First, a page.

13.5. PROLOG select which rule to ap VS .NET ECC200 ply when split is called, which determines whether the next step will add an element to the small list or the large list, or end the recursion..

Cuts and the not Predicate Two major theoretical r Data Matrix 2d barcode for .NET esults have had a strong bearing on Prolog: clausal logic is complete but not decidable. So although every true clausal theorem can be proved, no e ective procedure can ever exist that will always produce a proof and terminate in a nite amount of time.

This means that if the Prolog proof system relied on resolution alone, a programmer might not know of not knowing whether a given query would ever be answered. Prolog does have a way, called a cut, to control the proof process so that a programmer can avoid being trapped in lengthy deductions that seem likely to be fruitless. However, when the cut operation is used for this purpose in Prolog, it destroys the completeness of the proof system and leaves open the possibility that a provable goal might fail.

Cuts A cut is written as ! and may appear as one of the conditions in a rule. 3 Informally, a cut prunes o one branch of the proof-search tree by telling the proof system to abandon a chain of reasoning under certain conditions. In some ways it is analogous to a break instruction.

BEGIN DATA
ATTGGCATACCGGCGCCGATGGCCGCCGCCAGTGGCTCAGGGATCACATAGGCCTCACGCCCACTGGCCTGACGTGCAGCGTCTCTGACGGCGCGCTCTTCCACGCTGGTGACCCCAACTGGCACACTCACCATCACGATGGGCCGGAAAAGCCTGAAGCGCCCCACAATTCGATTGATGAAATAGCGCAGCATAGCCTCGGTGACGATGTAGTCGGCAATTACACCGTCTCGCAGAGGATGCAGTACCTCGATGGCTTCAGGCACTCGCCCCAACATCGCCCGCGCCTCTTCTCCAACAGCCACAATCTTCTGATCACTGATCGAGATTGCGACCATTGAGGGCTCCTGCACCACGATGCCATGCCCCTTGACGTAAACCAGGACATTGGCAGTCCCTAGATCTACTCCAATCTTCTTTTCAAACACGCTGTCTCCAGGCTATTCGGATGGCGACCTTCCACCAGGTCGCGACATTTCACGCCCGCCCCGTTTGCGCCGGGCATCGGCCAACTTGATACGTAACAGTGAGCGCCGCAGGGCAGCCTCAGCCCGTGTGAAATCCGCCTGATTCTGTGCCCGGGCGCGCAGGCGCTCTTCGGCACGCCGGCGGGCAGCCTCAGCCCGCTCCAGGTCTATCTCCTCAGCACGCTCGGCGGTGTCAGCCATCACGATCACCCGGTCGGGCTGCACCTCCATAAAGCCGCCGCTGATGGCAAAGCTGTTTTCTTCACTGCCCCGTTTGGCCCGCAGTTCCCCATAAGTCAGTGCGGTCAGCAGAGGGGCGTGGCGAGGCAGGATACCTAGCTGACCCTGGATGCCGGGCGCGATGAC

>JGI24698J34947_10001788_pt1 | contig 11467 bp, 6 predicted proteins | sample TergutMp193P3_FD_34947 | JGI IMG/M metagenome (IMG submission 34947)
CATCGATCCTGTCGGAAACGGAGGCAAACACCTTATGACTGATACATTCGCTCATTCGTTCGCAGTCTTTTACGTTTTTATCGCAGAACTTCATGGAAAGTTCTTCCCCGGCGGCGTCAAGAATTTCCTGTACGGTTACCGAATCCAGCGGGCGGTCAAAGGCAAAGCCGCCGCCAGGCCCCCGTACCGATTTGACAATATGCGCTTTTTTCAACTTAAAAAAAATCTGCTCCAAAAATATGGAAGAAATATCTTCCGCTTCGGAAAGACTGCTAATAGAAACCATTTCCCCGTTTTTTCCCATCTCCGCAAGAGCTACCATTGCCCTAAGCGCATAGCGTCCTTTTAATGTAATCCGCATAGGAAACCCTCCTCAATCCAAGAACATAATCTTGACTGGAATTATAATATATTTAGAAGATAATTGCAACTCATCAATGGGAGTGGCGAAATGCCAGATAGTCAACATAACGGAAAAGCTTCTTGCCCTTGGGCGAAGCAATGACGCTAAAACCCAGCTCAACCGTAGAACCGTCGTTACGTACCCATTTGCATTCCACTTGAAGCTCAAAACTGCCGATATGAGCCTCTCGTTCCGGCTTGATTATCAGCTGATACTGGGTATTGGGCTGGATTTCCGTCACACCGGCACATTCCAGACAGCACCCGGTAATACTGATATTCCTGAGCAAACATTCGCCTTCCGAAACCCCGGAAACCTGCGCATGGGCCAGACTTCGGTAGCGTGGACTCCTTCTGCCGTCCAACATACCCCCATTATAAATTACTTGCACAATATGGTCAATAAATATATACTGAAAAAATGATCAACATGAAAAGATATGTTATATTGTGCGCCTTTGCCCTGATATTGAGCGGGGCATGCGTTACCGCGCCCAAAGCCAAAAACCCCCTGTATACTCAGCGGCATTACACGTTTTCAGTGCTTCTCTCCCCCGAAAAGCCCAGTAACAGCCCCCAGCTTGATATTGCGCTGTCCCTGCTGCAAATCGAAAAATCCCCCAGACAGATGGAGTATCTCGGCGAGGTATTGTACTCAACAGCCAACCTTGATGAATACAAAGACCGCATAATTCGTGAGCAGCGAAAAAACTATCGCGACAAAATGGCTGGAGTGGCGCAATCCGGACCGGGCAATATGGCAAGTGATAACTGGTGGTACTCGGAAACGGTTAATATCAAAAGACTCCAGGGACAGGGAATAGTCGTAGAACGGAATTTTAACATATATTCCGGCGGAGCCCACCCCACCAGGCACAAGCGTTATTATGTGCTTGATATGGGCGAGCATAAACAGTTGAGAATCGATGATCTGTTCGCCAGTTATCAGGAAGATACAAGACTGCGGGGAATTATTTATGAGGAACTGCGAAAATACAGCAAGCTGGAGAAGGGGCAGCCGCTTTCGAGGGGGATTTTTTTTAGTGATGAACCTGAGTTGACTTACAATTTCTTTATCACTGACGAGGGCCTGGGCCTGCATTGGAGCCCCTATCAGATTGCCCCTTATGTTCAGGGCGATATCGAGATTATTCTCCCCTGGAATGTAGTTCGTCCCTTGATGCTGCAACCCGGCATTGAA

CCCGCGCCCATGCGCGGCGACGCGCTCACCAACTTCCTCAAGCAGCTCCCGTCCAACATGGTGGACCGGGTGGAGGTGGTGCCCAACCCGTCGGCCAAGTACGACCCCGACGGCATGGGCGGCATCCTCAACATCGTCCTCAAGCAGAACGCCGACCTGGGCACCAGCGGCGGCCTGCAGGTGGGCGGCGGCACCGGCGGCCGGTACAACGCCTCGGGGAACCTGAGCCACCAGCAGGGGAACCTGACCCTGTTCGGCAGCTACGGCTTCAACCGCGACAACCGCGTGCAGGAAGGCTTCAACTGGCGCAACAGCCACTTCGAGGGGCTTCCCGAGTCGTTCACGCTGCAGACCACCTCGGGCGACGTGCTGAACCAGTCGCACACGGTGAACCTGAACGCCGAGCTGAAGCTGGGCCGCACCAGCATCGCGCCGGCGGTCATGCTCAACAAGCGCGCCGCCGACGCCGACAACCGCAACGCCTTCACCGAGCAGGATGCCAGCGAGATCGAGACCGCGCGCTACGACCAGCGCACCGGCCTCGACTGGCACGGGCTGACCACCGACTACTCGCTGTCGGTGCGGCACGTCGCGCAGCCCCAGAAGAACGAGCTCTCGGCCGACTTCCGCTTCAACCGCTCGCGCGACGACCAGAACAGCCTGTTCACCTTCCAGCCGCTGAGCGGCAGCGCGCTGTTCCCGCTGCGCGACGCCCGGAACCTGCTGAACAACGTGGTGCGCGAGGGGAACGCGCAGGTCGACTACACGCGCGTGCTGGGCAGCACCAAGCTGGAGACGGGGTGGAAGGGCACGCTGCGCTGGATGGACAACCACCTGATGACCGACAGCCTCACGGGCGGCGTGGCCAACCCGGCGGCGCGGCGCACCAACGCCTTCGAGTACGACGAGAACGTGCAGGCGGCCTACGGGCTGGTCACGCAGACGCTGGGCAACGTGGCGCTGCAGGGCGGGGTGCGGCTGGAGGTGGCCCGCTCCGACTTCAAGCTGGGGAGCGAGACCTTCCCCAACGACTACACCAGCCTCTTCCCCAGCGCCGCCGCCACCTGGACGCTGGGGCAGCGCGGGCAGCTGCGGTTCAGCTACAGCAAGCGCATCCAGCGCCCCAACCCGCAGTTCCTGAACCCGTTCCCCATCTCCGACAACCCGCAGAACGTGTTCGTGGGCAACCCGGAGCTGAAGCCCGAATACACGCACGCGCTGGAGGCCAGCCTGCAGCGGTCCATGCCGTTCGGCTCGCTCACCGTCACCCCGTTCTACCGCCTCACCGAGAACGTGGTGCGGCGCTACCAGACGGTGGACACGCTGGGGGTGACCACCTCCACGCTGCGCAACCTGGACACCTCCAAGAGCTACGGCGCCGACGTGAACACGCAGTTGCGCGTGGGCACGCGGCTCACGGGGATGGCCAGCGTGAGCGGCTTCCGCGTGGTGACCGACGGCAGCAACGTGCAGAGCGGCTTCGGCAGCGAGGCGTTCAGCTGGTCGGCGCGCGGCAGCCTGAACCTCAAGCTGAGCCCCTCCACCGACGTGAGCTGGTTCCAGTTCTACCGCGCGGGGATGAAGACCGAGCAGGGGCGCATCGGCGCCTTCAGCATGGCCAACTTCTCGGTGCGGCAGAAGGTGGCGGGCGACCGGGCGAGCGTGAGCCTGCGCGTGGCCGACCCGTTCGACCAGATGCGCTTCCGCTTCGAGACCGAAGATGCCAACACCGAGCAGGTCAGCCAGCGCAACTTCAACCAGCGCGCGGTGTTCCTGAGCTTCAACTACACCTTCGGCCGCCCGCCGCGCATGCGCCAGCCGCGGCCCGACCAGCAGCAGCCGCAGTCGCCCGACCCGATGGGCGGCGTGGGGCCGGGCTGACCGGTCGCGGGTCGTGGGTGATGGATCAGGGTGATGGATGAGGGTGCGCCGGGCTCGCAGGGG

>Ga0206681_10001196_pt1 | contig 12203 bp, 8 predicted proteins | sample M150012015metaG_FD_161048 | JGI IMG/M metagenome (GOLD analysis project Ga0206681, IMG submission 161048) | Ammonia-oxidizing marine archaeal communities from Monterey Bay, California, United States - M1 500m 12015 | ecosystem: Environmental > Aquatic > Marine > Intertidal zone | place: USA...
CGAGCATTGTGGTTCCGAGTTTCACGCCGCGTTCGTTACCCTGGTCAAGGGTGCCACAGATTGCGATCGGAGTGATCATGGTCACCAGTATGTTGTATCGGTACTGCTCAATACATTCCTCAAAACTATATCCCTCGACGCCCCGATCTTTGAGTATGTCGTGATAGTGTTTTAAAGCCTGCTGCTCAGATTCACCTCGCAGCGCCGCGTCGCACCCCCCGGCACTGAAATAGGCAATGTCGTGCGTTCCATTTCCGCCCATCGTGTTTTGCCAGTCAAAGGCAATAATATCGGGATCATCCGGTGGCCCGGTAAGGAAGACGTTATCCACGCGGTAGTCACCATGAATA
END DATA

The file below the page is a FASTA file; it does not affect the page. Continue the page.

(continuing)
Perhaps the best way to think of a cut is to imagine that it is a barrier, placed by the programmer in a rule, to stop fruitless backtracking. Consider a rule with several terms: P : Q, R, S, !, T, U, V. In trying to satisfy this rule, the proof system starts by searching for a uni cation of conditions Q, R, and S.

Backtracking might occur several times during this search, and control might go back as far as condition Q. If Prolog fails to satisfy this part of the rule, it will go on to try the next rule for P . However, if the conditions Q, R, and S on the left are eventually satis ed, control passes through the cut to the conditions T , U , and V on the right.

At this point, all variable bindings for conditions Q, R, and S are frozen, or committed, and the information that would permit Prolog to backtrack back through these conditions is discarded. The proof system now begins to try to nd a uni cation for conditions T , U , and V that is consistent with the frozen bindings. Again, a great deal of backtracking can happen among these clauses, and, perhaps, some uni cation of the whole rule may be found.

In this case, the rule succeeds, and a uni cation is returned. If (during backtracking) control ever returns to the cut, it means that the attempt to unify conditions T , U , and V with the frozen bindings has failed. At this point, the two pruning actions of the cut take place: 1.

Instead of returning to reinstantiate the left part of the rule, the entire rule fails immediately.. Do not confuse this mea ning of the term cut with the meaning of cut in a resolution step of clausal logic..